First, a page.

Department of Mental Health and Substance Abuse, World Health Organization, Geneva, Switzerland.
31
Department of Information, Evidence and Research, World Health Organization, Geneva, Switzerland.

Abstract

BACKGROUND AND AIMS:

The World Health Organization's (WHO's) proposed International Classification of Diseases, 11th edition (ICD-11) includes several major revisions to substance use disorder (SUD) diagnoses. It is essential to ensure the consistency of within-subject diagnostic findings throughout countries, languages and cultures. To date, agreement analyses between different SUD diagnostic systems have largely been based in high-income countries and clinical samples rather than general population samples. We aimed to evaluate the prevalence of, and concordance between diagnoses using the ICD-11, The WHO's ICD 10th edition (ICD-10) and the Diagnostic and Statistical Manual of Mental Disorders, 4th and 5th editions (DSM-IV, DSM-5); the prevalence of disaggregated ICD-10 and ICD-11 symptoms; and variation in clinical features across diagnostic groups.

DESIGN:

Cross-sectional household surveys.

SETTING:

Representative surveys of the general population in 10 countries (Argentina, Australia, Brazil, Colombia, Iraq, Northern Ireland, Poland, Portugal, Romania and Spain) of the World Mental Health Survey Initiative.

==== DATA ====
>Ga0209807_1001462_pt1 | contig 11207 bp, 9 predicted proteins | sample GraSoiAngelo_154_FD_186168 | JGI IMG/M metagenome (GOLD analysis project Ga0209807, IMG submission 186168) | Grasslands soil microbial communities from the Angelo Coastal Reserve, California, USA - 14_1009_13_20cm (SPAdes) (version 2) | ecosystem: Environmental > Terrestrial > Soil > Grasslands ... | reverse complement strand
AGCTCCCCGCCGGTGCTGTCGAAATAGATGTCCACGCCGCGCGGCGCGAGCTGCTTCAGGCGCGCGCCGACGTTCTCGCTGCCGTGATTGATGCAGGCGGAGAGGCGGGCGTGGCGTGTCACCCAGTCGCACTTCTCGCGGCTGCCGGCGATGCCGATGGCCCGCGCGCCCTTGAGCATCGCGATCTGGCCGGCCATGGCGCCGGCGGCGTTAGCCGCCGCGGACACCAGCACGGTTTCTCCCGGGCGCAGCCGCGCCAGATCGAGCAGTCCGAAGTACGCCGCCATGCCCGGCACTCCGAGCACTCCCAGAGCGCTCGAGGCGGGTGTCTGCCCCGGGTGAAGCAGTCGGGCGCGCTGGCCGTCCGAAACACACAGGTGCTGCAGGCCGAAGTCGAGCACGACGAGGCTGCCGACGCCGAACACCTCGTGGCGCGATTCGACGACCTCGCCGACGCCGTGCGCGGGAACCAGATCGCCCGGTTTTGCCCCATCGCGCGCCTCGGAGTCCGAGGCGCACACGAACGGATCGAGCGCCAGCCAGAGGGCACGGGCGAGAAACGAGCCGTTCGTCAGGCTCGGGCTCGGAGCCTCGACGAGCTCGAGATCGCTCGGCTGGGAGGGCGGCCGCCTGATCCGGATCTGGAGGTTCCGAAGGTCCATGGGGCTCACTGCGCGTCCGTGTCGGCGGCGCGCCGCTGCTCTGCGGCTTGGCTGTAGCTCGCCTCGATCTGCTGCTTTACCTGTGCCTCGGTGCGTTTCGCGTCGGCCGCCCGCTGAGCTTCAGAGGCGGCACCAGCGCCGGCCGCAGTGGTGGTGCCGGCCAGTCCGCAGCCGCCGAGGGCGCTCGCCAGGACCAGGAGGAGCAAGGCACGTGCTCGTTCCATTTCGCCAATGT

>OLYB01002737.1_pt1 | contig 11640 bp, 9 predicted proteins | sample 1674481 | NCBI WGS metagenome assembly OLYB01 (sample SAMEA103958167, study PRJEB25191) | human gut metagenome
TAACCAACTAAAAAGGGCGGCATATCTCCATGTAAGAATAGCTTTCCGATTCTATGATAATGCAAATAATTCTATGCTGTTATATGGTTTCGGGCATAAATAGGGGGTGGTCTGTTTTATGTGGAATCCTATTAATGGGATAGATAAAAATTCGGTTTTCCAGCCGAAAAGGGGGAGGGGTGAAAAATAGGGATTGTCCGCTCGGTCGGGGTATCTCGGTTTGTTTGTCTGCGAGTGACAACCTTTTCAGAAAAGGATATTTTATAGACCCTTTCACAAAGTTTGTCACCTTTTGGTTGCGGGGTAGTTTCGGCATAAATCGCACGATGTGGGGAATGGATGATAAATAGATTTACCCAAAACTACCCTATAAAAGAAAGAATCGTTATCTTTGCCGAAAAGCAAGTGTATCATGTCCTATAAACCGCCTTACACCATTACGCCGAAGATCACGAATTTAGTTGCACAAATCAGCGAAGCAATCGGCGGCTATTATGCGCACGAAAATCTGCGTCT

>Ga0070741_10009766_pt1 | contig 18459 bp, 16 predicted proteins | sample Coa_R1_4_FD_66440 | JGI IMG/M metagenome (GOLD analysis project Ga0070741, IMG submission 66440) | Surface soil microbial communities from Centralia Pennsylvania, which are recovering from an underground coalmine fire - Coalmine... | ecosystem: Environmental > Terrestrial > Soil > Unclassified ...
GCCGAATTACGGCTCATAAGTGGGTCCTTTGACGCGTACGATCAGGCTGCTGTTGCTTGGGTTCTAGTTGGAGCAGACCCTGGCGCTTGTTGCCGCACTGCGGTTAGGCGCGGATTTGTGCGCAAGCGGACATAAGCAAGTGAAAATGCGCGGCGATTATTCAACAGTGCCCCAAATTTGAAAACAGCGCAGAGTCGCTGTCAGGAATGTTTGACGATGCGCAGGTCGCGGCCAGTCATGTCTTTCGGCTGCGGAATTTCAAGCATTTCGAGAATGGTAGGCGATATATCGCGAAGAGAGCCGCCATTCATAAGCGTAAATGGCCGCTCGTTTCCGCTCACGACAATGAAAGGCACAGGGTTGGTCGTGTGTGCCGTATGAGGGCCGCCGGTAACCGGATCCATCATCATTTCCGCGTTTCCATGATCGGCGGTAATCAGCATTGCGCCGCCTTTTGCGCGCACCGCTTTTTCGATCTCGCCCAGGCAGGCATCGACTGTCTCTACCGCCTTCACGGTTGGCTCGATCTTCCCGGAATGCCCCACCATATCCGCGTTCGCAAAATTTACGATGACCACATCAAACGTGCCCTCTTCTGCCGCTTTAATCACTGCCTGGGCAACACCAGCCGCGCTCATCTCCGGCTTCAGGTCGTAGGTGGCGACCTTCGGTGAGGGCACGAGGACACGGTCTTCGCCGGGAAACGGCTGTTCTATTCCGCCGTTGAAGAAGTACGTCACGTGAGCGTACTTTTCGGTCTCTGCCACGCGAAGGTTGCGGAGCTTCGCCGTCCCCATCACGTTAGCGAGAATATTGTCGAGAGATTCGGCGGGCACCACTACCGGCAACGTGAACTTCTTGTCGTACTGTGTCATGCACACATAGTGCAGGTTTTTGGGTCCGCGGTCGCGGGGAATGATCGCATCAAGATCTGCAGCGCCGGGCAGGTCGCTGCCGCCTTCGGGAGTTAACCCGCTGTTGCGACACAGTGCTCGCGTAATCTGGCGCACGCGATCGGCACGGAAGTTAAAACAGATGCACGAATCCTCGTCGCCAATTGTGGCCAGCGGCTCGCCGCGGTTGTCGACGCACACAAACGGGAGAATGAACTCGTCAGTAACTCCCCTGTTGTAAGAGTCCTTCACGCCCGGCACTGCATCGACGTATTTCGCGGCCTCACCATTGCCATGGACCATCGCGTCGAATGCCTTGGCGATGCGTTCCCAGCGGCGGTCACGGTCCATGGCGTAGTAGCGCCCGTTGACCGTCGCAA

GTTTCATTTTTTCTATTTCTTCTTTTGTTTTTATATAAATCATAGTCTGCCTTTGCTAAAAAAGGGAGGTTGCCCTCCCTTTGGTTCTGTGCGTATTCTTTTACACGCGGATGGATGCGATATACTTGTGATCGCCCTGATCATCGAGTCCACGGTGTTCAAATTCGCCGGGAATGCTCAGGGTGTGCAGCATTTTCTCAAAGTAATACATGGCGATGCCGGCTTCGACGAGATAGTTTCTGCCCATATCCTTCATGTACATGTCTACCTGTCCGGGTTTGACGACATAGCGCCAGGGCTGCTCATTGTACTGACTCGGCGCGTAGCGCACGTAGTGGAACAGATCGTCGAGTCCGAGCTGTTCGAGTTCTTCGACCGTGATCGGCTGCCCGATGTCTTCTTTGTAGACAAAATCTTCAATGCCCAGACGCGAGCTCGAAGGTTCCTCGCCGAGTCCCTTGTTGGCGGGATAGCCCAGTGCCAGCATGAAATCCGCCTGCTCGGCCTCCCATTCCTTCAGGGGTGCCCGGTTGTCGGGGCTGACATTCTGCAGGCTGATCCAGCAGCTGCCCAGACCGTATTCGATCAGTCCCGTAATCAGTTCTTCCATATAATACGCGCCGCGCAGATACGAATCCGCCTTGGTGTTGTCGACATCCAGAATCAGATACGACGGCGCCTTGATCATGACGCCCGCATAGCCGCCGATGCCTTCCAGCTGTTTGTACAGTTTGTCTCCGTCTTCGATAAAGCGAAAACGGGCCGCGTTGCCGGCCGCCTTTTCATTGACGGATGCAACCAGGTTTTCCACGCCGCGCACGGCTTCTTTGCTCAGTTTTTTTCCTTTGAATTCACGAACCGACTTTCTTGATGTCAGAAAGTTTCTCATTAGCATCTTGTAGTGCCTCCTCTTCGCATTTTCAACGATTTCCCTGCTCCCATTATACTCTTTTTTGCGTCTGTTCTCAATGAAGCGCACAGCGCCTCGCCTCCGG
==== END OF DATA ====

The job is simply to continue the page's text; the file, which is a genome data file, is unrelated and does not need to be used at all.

PARTICIPANTS:

Questions about SUDs were asked of 12 182 regular alcohol users and 1788 cannabis users.

MEASUREMENTS:

Each survey used the World Mental Health Survey Initiative version of the WHO Composite International Diagnostic Interview version 3.0 (WMH-CIDI).

FINDINGS:

Among regular alcohol users, prevalence (95% confidence interval) of life-time ICD-11 alcohol harmful use and dependence were 21.6% (20.5-22.6%) and 7.0% (6.4-7.7%), respectively. Among cannabis users, 9.3% (7.4-11.1%) met criteria for ICD-11 harmful use and 3.2% (2.3-4.0%) for dependence. For both substances, all comparisons of ICD-11 with ICD-10 and DSM-IV showed excellent concordance (all κ ≥ 0.9). Concordance between ICD-11 and DSM-5 ranged from good (for SUD and comparisons of dependence and severe SUD) to poor (for comparisons of harmful use and mild SUD). Very low endorsement rates were observed for new ICD-11 feature for harmful use ('harm to others'). Minimal variation in clinical features was observed across diagnostic systems.

CONCLUSIONS:

The World Health Organization's proposed International Classification of Diseases, 11th edition (ICD-11) classifications for substance use disorder diagnoses are highly consistent with the ICD 10th edition and the Diagnostic and Statistical Manual of Mental Disorders, 4th edition (DSM-IV). Concordance between ICD-11 and the DSM 5th edition (DSM-5) varies, due largely to low levels of agreement for the ICD harmful use and DSM-5 mild use disorder. Diagnostic validity of self-reported 'harm to others' is questionable.

KEYWORDS:

Alcohol; DSM; ICD; World Mental Health Surveys; cannabis; diagnosis; substance use disorder

PMID:
30370636
DOI:
10.1111/add.14482